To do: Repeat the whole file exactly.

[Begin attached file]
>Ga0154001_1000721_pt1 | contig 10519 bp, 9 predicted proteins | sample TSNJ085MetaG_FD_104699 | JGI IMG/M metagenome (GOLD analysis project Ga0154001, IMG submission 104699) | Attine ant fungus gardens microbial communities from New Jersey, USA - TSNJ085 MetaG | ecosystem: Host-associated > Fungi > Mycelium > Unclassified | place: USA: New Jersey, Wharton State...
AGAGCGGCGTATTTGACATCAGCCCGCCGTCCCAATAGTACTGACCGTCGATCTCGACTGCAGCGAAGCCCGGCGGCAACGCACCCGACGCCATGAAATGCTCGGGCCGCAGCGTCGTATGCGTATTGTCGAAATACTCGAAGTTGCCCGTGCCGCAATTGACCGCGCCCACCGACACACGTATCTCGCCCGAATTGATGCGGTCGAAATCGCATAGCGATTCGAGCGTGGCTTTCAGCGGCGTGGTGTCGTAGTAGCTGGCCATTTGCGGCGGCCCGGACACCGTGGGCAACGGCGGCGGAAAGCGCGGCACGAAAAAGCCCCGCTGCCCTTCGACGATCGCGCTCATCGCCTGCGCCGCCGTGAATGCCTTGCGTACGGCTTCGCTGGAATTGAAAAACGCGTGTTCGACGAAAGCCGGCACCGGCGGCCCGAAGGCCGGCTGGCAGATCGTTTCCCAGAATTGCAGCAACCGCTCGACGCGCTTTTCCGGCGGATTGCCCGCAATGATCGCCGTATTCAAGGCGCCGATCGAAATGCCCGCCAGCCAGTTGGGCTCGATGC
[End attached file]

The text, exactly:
>Ga0154001_1000721_pt1 | contig 10519 bp, 9 predicted proteins | sample TSNJ085MetaG_FD_104699 | JGI IMG/M metagenome (GOLD analysis project Ga0154001, IMG submission 104699) | Attine ant fungus gardens microbial communities from New Jersey, USA - TSNJ085 MetaG | ecosystem: Host-associated > Fungi > Mycelium > Unclassified | place: USA: New Jersey, Wharton State...
AGAGCGGCGTATTTGACATCAGCCCGCCGTCCCAATAGTACTGACCGTCGATCTCGACTGCAGCGAAGCCCGGCGGCAACGCACCCGACGCCATGAAATGCTCGGGCCGCAGCGTCGTATGCGTATTGTCGAAATACTCGAAGTTGCCCGTGCCGCAATTGACCGCGCCCACCGACACACGTATCTCGCCCGAATTGATGCGGTCGAAATCGCATAGCGATTCGAGCGTGGCTTTCAGCGGCGTGGTGTCGTAGTAGCTGGCCATTTGCGGCGGCCCGGACACCGTGGGCAACGGCGGCGGAAAGCGCGGCACGAAAAAGCCCCGCTGCCCTTCGACGATCGCGCTCATCGCCTGCGCCGCCGTGAATGCCTTGCGTACGGCTTCGCTGGAATTGAAAAACGCGTGTTCGACGAAAGCCGGCACCGGCGGCCCGAAGGCCGGCTGGCAGATCGTTTCCCAGAATTGCAGCAACCGCTCGACGCGCTTTTCCGGCGGATTGCCCGCAATGATCGCCGTATTCAAGGCGCCGATCGAAATGCCCGCCAGCCAGTTGGGCTCGATGC